Health Campaigns and Information

You can also seek advice, support and referrals from your General Practitioner or other health professionals regarding your health and wellbeing.

Programs and Activities

Sedentary behaviour

Active travel


  • ACT CANwalk Portal – information on ACT walking groups, maps and events
  • Workplace walking program (Heart Foundation) – support to establish workplace walking groups
  • 10,000 Steps (Central Queensland University) –  workplace walking challenge
  • Walking meeting (Victoria Walks) – tips on conducting a walking meeting
  • Walk to Work Day (Pedestrian Council of Australia) – a national community event to promote in your workplace
  • MOVchallenge (Physical Activity Foundation ACT) – corporate and community challenges encouraging people to be active


Sporting groups

  • Sporting club (Australian Sports Commission) –  find a club search engine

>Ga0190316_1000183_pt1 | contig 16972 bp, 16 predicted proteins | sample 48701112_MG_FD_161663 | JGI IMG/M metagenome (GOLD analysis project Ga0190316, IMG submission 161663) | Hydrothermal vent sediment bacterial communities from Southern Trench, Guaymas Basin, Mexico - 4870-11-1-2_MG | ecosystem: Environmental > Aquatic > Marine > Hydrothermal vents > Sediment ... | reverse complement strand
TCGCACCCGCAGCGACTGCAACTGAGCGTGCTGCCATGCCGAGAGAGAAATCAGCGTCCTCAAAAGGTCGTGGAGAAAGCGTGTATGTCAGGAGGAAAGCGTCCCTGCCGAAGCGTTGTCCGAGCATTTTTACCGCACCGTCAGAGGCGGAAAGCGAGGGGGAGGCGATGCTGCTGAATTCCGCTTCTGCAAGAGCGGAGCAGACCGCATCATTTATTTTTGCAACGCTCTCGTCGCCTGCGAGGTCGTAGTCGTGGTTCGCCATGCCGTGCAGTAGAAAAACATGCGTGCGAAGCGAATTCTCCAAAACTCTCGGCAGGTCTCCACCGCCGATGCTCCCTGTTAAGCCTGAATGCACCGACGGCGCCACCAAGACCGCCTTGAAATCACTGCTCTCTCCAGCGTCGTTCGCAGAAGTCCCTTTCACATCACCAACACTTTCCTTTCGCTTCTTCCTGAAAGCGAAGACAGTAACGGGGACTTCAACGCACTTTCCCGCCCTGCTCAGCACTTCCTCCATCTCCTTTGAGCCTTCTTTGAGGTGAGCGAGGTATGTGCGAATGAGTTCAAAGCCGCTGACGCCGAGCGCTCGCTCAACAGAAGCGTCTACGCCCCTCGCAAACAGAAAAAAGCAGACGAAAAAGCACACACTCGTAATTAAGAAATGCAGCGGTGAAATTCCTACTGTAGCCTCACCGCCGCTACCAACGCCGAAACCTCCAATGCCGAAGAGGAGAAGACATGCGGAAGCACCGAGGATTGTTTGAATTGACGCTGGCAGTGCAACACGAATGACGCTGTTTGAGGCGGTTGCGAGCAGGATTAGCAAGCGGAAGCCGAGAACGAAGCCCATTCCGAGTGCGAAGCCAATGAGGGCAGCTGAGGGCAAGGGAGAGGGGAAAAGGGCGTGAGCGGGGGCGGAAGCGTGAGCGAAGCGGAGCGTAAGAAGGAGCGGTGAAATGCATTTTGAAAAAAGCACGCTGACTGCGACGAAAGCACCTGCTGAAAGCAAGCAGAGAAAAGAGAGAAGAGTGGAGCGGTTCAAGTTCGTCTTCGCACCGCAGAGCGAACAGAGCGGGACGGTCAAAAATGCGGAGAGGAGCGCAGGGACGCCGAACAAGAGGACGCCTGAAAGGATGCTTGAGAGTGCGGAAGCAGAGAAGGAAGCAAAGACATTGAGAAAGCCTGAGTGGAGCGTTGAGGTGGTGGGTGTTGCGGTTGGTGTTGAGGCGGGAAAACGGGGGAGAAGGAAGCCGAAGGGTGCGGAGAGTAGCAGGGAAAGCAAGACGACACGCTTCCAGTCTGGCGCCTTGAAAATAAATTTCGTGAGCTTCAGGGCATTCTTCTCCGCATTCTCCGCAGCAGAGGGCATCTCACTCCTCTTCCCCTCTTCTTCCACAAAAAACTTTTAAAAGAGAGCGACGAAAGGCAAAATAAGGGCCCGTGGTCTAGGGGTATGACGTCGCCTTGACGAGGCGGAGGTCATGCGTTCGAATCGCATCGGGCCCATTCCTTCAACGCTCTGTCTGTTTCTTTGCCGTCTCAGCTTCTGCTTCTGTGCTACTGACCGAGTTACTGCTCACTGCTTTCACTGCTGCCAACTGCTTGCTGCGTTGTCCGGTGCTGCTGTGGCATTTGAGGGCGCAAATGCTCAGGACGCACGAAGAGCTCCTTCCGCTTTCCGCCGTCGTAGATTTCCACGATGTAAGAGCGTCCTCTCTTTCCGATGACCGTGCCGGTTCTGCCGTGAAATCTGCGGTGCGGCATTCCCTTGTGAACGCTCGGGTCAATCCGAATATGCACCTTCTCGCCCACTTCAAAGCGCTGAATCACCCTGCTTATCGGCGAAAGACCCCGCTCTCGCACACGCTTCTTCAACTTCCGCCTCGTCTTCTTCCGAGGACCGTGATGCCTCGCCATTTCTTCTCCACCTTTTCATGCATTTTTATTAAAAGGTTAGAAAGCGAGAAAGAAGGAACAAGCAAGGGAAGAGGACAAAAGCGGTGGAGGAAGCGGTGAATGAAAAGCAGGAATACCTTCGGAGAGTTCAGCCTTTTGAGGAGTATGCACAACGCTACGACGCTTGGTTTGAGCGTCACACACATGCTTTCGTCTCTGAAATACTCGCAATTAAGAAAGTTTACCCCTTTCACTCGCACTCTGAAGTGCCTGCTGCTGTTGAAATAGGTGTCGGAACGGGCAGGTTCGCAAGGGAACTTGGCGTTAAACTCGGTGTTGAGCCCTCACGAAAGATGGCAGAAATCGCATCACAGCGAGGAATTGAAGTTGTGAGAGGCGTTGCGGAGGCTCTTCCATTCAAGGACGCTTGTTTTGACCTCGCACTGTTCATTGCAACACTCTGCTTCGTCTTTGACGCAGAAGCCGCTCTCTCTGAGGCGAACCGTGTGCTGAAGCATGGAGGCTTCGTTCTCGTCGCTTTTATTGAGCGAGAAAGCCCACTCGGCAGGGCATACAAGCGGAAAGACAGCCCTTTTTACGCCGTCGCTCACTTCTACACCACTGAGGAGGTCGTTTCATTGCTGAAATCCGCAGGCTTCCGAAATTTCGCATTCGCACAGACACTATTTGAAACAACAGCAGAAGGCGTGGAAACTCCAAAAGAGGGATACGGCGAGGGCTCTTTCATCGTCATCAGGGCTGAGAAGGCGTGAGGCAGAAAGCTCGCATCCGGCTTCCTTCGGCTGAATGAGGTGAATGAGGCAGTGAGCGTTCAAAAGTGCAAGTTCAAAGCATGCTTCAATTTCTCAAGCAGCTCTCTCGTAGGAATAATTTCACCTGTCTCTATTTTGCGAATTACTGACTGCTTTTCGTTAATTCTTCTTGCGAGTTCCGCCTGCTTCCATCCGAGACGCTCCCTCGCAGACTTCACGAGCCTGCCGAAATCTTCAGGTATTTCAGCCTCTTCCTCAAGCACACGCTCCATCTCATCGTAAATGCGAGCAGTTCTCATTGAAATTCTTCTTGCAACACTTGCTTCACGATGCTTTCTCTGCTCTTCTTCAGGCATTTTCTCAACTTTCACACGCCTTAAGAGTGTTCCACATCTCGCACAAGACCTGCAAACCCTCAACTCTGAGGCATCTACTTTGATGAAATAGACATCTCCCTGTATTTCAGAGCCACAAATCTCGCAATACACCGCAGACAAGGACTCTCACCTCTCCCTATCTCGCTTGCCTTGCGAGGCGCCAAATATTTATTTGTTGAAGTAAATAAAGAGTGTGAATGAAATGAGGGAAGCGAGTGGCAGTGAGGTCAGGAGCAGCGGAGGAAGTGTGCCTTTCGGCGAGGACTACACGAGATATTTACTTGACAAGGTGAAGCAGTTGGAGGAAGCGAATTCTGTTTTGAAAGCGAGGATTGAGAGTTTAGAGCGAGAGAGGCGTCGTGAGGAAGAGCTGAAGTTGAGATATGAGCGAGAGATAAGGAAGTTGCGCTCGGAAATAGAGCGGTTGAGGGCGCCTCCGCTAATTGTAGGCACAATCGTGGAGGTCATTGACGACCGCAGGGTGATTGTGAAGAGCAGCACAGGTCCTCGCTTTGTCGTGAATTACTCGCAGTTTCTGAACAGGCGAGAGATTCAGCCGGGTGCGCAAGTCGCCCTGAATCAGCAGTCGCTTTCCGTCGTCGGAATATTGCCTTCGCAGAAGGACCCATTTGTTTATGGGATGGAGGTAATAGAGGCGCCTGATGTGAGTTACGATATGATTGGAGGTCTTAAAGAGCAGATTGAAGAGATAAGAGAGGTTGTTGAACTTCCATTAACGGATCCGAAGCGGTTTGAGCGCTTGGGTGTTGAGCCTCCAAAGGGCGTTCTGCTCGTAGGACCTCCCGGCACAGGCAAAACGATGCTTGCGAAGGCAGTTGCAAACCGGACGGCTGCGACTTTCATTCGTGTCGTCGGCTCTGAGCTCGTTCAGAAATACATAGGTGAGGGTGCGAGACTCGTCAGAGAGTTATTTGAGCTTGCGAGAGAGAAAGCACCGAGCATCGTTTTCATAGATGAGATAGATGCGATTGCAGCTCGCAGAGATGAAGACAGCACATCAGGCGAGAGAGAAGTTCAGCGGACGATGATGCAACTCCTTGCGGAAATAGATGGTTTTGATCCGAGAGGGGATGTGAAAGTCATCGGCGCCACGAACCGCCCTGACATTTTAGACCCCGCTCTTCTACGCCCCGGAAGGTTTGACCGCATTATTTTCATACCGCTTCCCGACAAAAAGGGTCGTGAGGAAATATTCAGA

• ACT Gold (Southside Community Service) – opportunities for ACT residents 50 years+ to participate in free or low-cost activities
  • Sportenary (Canberra 100) – showcasing a diversity of sport and recreation activities

Community events

Targeted physical activity programs

Promote or conduct a targeted physical activity program in your workplace

  • Beat It (Australian Diabetes Council) – a tailored physical activity and lifestyle program for those at risk of, or living with, diabetes, heart disease and other chronic conditions
  • Heart Moves (Heart Foundation) – a low-to-moderate intensity exercise program for people living with health conditions


  • SunSmart (Cancer Council of the ACT) – information sessions  for all types of workplaces, including Outdoor Workers

Workplace Policy


For more information on providers of health and wellbeing activities go to the Service Provider section

[1] PricewaterhouseCoopers (2011). ACT Workplace Health Promotion Needs Analysis: Summary Report. Prepared on behalf of the ACT Government Health Directorate.  Accessed 7 March 2012 at[2] Department of Health and Ageing (1999). National Physical Activity Guidelines for Adults.  Australian Government: Canberra

[3] Katzmarzyk PT, Church TS, Craig CL, Bouchard C (2009). ‘Sitting time and mortality from all causes, cardiovascular disease, and cancer.’ Medicine and science in sports and exercise. 41(5): 998-1005.